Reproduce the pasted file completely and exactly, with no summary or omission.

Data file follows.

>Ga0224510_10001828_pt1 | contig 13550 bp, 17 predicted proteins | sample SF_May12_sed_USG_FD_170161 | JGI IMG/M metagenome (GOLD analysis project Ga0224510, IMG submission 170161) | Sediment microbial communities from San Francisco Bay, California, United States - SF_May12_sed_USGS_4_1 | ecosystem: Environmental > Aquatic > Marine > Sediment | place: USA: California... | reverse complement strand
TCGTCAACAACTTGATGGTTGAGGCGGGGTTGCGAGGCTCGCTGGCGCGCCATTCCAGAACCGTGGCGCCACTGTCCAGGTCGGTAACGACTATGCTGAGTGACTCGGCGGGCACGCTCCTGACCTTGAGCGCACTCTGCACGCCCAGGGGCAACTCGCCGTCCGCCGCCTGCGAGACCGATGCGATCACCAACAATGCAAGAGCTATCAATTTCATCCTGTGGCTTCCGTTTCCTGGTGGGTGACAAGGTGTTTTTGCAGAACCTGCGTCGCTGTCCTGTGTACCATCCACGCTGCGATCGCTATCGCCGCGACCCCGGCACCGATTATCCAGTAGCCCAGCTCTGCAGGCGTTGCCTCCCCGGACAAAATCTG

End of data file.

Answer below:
>Ga0224510_10001828_pt1 | contig 13550 bp, 17 predicted proteins | sample SF_May12_sed_USG_FD_170161 | JGI IMG/M metagenome (GOLD analysis project Ga0224510, IMG submission 170161) | Sediment microbial communities from San Francisco Bay, California, United States - SF_May12_sed_USGS_4_1 | ecosystem: Environmental > Aquatic > Marine > Sediment | place: USA: California... | reverse complement strand
TCGTCAACAACTTGATGGTTGAGGCGGGGTTGCGAGGCTCGCTGGCGCGCCATTCCAGAACCGTGGCGCCACTGTCCAGGTCGGTAACGACTATGCTGAGTGACTCGGCGGGCACGCTCCTGACCTTGAGCGCACTCTGCACGCCCAGGGGCAACTCGCCGTCCGCCGCCTGCGAGACCGATGCGATCACCAACAATGCAAGAGCTATCAATTTCATCCTGTGGCTTCCGTTTCCTGGTGGGTGACAAGGTGTTTTTGCAGAACCTGCGTCGCTGTCCTGTGTACCATCCACGCTGCGATCGCTATCGCCGCGACCCCGGCACCGATTATCCAGTAGCCCAGCTCTGCAGGCGTTGCCTCCCCGGACAAAATCTG